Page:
Written by: Paul Procter
It’s grim up North...not!
Based at Inverness, our northern-most guide Hamish Young is reaping the rewards of a mild winter and settled spring. It seems his local lochs that are usually held in the grip of winter until early May have been producing trout since April. The best part is these are fat fish that are full of beans and consequently punch well above their weight. Hamish has reported several decent fish which have breached the magical 2-lb. barrier that in anyone’s book is notable when it comes to wild trout. Given he uses a 10-foot, 4-weight Access, these fish have certainly put a bend in the rod. Here, Euan Innes proves that Scotland isn’t all that grim as he’s about to return a cracking early season brown. Find Hamish at: email@example.com
Chalkstreams Running High
Our man Dave Martin reports that both the Test and Itchen are still running a good few inches above normal. Open hatches have meant increased flow rates too, which hasn’t helped when it comes to fly presentation. That said, David managed to put his clients amongst a fair few trout. Morning sessions were dominated by nymph fishing with a #16 PTN producing fish more often than not. However, after lunch the fabled Mayfly stretched their wings, making for great surface sport, especially on the more cloudy days. Whilst flow rates make for challenging fishing right now, come the summer Dave reckons these streams will be thankful for this extra water. Find David at: www.goflyfishinguk.com
Fly of the Month:
Stuck Shuck Mayfly
In the grand scheme of things there’s hundreds of mayfly patterns out there, so what makes this one stand apart? Well, natural mayflies are a fair size. If we copy them to the letter, they require a large imitation. Therefore, artificial mayflies dressed with traditional hackles that sit proud of the surface aren’t always easy for trout to seize. This Stuck Shuck version however, sits in the film making it more likely to be nabbed by trout. Those CdC fibres aren’t so much there for buoyancy, but more to soften the outline of this pattern, to give it a certain “buzz”. Although a Stuck Shuck comes into its own when mayfly emerge, such is the fly’s profile, at a pinch it has a place when female spinners lay spent at the surface. A must-have fly for anyone venturing out where mayfly are likely to occur.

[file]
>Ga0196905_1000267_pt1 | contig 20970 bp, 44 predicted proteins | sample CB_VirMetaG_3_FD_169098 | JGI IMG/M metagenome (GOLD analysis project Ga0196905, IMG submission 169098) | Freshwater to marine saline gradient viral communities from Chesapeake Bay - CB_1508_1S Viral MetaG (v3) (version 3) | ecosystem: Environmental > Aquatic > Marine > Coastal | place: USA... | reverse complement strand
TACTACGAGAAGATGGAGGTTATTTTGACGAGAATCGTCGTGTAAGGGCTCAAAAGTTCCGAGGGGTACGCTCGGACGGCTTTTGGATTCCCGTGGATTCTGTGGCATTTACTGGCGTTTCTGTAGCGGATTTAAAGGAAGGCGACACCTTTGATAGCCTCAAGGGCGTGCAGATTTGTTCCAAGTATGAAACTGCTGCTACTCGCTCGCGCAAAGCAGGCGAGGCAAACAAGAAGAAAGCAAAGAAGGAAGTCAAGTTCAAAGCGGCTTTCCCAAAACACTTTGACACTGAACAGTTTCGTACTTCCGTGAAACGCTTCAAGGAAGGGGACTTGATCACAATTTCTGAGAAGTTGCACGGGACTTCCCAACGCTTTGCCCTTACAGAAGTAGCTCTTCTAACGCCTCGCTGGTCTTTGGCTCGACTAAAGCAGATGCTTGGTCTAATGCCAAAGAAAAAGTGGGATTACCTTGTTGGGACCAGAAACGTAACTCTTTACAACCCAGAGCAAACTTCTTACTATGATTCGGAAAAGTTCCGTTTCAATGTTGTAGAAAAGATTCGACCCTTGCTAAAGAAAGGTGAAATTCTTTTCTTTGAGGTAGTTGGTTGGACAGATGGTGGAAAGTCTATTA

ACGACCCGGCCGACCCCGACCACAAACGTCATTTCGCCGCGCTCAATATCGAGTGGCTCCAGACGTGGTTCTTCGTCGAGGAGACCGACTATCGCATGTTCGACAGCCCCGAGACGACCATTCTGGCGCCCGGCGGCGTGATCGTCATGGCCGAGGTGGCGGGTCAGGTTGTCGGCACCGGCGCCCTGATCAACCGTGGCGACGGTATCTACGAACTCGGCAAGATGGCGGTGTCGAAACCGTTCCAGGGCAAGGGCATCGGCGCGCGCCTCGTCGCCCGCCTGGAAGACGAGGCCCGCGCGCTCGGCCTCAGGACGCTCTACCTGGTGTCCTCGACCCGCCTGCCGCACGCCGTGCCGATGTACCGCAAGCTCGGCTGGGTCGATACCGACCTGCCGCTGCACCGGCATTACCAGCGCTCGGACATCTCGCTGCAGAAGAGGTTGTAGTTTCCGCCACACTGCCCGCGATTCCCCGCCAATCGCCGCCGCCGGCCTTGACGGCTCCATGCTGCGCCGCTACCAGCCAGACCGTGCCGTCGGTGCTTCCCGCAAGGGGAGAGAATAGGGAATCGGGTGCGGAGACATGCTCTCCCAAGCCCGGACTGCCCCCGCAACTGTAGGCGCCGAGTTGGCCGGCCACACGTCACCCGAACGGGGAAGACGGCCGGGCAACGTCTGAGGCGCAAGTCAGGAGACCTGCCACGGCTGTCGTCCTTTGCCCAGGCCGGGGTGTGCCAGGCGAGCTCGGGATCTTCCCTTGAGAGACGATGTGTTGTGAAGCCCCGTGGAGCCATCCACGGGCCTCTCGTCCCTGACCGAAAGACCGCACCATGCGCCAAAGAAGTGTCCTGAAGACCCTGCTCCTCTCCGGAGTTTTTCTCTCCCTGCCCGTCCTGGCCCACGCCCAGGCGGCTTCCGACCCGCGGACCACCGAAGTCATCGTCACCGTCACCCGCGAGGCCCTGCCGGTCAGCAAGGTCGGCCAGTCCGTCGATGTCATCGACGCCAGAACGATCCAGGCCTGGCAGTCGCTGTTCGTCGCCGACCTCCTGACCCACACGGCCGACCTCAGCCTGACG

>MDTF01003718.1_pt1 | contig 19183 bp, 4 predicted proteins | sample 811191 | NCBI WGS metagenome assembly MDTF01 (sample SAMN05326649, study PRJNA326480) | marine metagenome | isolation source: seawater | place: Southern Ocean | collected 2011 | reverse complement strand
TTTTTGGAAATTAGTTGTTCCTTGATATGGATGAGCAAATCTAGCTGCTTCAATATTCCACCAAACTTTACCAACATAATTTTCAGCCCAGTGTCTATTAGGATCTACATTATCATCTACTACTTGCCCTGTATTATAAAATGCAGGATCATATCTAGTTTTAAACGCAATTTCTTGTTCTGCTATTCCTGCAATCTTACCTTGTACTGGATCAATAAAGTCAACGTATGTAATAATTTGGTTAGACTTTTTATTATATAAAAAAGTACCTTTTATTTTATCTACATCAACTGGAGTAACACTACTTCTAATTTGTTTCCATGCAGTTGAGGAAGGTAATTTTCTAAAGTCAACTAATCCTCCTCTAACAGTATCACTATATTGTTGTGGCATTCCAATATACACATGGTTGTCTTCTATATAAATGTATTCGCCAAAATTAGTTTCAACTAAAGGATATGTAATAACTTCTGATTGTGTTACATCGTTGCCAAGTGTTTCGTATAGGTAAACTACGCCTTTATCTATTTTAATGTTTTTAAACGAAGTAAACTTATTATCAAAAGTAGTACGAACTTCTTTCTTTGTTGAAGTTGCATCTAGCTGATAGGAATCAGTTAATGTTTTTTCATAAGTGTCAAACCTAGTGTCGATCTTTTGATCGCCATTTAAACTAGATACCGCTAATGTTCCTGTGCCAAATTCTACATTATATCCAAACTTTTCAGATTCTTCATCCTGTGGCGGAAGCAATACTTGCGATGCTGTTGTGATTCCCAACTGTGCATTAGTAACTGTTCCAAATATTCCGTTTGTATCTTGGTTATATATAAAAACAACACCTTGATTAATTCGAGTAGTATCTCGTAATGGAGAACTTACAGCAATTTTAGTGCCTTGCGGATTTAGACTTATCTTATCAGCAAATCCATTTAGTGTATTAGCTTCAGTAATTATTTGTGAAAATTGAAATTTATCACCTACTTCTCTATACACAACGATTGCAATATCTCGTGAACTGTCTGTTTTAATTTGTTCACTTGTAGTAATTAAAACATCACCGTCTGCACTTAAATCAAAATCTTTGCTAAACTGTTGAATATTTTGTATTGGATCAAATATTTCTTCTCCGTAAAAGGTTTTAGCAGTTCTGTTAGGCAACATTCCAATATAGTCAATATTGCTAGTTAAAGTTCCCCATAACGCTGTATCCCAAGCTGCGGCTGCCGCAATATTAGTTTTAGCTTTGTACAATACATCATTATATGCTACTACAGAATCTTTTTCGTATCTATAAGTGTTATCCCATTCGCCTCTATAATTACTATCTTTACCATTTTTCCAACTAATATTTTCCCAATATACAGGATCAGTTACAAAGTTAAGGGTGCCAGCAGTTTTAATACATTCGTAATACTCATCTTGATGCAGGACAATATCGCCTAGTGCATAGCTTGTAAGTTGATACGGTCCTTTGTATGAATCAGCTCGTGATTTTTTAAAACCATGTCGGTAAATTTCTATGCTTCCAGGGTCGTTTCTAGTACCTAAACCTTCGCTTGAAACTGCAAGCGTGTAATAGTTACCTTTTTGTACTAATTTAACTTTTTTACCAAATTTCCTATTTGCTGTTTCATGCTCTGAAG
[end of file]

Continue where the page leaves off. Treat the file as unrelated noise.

Black Gnat Bonanza
Reports are flooding in about the recent falls of black gnats. Almost a miniature Hawthorn fly in appearance, black gnats are a terrestrial that can be found swarming along the banks of rivers and lakes. Our Yorkshire ace Steve Rhodes has been experiencing tremendous falls of this small black insect when the trout have gone positively daft. Initially, Steve’s clients were doing well with appropriately sized imitations. But, where gnats carpeted the surface, Steve upped the ante by selecting a much larger fly in the form of a detached foam bodied Hawthorn dressing. Standing out in the crowd now, trout homed in on this imitation like no tomorrow. Find Steve at: www.goflyfishinguk.com
These boots are meant for walking…
Despite being marketed as an entry-level wading boot, the new Encounter Boot is perhaps one of the most comfy I’ve worn recently. Better still, the synthetic uppers don’t retain water, so they remain light when wading and are quick to dry. The traditional felt sole offers superior grip when negotiating streams with football-sized polished boulders or exposed bedrock, which has a finish like black-ice! A cushioned insole means you can walk for miles without your feet becoming fatigued or cramped. I’d initially thought of them more for travel, or as a back-up pair of boots. However, I instinctively reach for them whether gearing up for a full day of guiding or just enjoying a few hours on a local stream.
2014 Schools and Courses
Orvis have a great range of Schools and Courses lined up for 2014 which cover all aspects of fly fishing. So whether you’re a beginner or more seasoned rod, chances are there’ll be something for you. As well as appearing in their catalogue, dates and venues can be found on the website here.
For further information and bookings contact Sporting Adventures at Orvis.